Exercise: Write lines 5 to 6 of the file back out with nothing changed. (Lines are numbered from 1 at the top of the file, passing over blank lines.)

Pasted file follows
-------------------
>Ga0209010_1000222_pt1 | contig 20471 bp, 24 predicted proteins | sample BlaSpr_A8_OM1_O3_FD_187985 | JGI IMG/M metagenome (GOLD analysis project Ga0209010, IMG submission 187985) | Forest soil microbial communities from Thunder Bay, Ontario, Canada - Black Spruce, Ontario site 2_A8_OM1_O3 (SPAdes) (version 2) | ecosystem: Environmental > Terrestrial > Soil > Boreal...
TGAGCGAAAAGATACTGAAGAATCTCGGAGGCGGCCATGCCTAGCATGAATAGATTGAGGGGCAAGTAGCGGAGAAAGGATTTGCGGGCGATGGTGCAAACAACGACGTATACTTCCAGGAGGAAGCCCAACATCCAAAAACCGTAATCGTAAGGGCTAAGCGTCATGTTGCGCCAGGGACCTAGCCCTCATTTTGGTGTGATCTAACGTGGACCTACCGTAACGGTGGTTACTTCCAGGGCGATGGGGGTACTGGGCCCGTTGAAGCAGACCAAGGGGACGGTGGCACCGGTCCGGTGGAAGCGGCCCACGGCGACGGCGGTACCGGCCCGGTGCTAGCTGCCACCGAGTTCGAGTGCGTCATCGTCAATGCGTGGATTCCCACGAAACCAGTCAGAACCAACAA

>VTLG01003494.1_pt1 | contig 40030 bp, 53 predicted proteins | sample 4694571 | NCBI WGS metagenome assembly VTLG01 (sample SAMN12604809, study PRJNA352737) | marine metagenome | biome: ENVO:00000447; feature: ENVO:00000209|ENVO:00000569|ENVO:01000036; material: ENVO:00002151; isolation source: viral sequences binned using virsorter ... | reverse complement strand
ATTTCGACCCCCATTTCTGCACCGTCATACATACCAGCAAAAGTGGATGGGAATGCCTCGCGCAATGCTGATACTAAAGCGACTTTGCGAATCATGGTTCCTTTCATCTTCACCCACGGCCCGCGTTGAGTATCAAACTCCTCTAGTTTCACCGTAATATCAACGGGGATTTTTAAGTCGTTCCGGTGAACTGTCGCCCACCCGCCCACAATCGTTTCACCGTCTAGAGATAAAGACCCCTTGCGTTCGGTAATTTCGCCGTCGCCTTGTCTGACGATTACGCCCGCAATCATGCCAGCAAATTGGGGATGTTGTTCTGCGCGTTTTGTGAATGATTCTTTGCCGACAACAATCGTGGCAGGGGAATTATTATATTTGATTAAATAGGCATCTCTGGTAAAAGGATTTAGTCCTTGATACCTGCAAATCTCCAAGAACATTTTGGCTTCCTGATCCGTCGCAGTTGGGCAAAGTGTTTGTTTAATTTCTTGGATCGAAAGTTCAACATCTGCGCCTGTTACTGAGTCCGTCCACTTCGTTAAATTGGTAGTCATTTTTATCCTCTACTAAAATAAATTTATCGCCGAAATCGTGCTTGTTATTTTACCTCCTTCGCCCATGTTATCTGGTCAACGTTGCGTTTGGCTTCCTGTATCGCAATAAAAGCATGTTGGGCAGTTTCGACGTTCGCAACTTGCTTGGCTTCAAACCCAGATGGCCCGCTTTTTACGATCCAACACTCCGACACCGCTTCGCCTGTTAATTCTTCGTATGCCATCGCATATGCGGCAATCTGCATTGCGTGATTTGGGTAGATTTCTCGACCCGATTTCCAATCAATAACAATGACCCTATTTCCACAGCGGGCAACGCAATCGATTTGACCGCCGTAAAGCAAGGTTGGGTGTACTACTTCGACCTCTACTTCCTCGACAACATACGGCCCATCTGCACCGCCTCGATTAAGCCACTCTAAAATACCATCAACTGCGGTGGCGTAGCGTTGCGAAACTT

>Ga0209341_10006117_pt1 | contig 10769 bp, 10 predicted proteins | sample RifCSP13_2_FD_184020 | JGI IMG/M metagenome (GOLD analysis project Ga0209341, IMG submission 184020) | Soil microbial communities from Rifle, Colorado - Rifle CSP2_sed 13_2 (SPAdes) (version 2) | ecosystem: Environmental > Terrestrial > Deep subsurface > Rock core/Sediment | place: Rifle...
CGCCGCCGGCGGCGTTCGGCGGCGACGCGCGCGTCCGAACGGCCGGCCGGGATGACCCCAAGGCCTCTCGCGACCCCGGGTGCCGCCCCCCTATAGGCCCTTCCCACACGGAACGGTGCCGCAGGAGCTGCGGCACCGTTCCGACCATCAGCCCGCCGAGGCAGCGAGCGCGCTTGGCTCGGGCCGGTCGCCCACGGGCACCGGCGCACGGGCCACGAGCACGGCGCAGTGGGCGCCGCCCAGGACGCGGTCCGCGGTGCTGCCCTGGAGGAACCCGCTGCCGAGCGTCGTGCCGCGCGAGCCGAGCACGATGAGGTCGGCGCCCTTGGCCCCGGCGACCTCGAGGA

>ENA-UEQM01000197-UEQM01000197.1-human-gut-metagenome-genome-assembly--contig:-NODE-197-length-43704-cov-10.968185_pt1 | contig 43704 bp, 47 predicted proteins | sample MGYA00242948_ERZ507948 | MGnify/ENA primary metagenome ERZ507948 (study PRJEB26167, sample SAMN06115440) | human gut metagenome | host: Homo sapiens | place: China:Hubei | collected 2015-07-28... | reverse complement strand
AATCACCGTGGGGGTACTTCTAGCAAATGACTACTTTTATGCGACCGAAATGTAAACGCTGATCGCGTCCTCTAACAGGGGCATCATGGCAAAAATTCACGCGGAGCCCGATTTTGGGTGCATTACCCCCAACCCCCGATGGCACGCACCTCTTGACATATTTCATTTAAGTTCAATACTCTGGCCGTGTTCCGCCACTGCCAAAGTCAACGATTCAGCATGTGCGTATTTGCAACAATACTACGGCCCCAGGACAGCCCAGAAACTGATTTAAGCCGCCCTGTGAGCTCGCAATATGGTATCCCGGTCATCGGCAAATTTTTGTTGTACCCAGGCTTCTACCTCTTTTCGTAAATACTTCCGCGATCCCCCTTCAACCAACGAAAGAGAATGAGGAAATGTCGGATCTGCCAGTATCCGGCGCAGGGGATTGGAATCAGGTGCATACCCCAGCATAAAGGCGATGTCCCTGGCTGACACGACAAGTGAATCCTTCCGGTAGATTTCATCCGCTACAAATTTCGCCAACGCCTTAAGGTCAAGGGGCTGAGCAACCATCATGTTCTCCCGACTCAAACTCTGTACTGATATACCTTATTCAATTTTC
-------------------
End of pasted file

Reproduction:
>Ga0209341_10006117_pt1 | contig 10769 bp, 10 predicted proteins | sample RifCSP13_2_FD_184020 | JGI IMG/M metagenome (GOLD analysis project Ga0209341, IMG submission 184020) | Soil microbial communities from Rifle, Colorado - Rifle CSP2_sed 13_2 (SPAdes) (version 2) | ecosystem: Environmental > Terrestrial > Deep subsurface > Rock core/Sediment | place: Rifle...
CGCCGCCGGCGGCGTTCGGCGGCGACGCGCGCGTCCGAACGGCCGGCCGGGATGACCCCAAGGCCTCTCGCGACCCCGGGTGCCGCCCCCCTATAGGCCCTTCCCACACGGAACGGTGCCGCAGGAGCTGCGGCACCGTTCCGACCATCAGCCCGCCGAGGCAGCGAGCGCGCTTGGCTCGGGCCGGTCGCCCACGGGCACCGGCGCACGGGCCACGAGCACGGCGCAGTGGGCGCCGCCCAGGACGCGGTCCGCGGTGCTGCCCTGGAGGAACCCGCTGCCGAGCGTCGTGCCGCGCGAGCCGAGCACGATGAGGTCGGCGCCCTTGGCCCCGGCGACCTCGAGGA